Some key features we found that were noteworthy this time:
- Just south of 362 is a pair of washouts, fun for high clearance vehicles, both have a bypass.
- The area immediately south and southeast of 738 is a rocky playground full of off camber and rocky trails. At a minimum skids and sliders are recommended, high clearance vehicles will have more line options including a rock garden in the area on a long hill.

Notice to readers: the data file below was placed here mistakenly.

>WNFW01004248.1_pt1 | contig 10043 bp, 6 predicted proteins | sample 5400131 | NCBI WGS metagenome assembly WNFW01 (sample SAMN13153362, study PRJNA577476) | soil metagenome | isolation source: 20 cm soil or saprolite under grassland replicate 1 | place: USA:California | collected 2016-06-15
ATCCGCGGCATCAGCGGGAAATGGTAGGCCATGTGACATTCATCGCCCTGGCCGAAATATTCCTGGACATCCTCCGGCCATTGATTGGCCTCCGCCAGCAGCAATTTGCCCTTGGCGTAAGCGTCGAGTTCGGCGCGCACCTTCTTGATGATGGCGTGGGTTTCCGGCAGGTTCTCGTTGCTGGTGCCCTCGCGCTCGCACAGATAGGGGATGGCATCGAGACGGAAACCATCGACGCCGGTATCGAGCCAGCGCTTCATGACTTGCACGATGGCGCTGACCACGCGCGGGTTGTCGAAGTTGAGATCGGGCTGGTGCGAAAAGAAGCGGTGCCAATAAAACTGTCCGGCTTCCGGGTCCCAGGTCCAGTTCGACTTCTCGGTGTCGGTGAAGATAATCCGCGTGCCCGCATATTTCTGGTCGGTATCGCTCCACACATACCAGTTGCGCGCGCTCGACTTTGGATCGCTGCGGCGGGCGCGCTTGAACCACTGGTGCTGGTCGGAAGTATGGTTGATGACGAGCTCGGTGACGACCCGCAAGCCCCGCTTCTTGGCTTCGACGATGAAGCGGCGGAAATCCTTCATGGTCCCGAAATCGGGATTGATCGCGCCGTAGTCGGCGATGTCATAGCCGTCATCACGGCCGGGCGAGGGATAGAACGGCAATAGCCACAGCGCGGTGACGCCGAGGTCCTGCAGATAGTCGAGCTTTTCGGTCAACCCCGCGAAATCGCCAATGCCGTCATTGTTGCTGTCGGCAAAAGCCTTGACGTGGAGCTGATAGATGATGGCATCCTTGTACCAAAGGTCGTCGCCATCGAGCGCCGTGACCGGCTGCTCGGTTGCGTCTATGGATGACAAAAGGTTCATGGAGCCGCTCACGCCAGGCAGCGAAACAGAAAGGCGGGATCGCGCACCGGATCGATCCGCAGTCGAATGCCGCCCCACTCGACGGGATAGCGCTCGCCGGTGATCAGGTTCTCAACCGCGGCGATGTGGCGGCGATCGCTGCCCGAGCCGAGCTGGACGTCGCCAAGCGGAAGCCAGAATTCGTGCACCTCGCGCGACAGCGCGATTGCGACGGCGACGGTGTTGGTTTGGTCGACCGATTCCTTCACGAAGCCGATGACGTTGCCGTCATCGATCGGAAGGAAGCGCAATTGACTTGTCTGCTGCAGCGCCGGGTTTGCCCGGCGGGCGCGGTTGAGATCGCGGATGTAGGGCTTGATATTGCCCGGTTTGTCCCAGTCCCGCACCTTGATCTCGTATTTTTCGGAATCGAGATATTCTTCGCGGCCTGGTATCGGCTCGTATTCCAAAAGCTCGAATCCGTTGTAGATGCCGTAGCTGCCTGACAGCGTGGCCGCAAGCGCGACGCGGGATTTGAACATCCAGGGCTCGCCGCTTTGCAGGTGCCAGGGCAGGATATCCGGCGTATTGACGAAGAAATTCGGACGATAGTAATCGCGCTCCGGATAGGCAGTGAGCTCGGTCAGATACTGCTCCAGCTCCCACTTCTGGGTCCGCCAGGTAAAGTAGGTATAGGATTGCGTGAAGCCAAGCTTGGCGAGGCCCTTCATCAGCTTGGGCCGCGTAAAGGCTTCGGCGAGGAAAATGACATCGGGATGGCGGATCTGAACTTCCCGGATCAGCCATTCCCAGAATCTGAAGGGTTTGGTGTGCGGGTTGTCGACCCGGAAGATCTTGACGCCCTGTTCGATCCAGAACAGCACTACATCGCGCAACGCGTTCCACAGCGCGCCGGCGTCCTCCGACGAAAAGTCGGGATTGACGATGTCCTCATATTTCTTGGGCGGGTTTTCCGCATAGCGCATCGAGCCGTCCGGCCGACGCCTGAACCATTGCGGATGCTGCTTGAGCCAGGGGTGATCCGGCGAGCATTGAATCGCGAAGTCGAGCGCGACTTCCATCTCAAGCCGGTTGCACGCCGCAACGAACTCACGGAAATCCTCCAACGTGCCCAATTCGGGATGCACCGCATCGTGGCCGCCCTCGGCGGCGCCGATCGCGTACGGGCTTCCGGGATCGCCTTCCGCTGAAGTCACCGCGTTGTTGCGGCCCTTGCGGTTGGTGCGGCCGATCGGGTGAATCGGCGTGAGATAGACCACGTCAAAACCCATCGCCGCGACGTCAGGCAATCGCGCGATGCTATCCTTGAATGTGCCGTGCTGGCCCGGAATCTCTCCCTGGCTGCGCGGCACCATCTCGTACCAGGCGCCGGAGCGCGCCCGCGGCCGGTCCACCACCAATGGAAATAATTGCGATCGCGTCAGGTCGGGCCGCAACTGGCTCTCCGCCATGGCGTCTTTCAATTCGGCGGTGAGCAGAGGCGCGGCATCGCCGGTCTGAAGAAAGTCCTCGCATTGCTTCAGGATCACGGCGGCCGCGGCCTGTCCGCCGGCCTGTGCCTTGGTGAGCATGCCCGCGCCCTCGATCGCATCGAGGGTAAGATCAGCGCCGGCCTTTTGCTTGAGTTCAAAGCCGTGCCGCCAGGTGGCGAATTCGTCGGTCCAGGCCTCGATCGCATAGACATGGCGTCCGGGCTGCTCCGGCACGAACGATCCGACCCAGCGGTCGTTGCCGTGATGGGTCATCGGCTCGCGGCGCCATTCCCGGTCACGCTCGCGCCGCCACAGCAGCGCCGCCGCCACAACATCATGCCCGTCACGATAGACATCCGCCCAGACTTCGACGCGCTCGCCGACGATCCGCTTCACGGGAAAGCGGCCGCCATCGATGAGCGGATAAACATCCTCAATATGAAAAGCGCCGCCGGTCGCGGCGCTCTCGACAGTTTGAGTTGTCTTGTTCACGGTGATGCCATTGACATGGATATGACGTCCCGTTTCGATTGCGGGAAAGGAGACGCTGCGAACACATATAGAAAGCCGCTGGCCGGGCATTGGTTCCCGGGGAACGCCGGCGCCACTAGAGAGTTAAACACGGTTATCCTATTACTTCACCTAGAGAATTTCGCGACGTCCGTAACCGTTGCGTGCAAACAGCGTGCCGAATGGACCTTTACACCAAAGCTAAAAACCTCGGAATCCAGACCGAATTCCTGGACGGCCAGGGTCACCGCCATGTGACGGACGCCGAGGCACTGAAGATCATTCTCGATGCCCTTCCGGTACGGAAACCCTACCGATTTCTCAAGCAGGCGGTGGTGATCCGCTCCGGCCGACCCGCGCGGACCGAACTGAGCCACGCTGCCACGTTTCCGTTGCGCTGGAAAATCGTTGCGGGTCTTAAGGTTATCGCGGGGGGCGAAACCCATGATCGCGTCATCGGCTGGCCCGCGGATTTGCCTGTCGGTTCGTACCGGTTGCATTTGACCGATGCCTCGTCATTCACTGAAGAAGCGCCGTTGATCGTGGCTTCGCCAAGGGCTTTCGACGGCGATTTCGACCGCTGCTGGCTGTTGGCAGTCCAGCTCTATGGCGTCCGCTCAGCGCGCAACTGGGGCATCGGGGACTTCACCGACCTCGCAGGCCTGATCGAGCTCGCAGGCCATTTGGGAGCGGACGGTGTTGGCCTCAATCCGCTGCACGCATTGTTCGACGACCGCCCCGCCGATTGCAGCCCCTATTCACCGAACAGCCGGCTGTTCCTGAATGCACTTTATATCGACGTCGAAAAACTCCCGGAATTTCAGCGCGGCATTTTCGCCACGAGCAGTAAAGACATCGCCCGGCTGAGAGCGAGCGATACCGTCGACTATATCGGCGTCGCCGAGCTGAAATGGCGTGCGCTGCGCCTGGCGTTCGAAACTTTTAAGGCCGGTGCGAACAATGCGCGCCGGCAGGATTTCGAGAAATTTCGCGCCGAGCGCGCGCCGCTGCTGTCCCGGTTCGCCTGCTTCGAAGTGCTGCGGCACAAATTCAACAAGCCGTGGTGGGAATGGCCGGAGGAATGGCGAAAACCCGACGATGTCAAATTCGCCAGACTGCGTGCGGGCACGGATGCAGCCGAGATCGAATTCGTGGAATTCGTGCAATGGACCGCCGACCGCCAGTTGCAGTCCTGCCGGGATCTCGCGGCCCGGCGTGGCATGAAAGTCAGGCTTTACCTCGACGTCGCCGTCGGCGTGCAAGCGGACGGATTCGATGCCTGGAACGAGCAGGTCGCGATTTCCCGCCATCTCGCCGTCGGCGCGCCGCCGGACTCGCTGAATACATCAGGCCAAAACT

- Going from 737 to 742 will have you dropping off a rock ledge, crossing a small rock garden, and then climbing a steep dirt hill
- Along the trail southeast of 742 are some good shaded lunch spots which easily accommodate a group pulled off on the side as well as a collapsed old mine shaft!
- Just east of 741 is a trail that connects to 721 (connection not shown on map), this is especially fun taken uphill (from 741 to 721)
Trail Report written by Andrew Taylor. Pictures courtesy of Andrew Taylor, Kevin Barnes, and Larry Pope.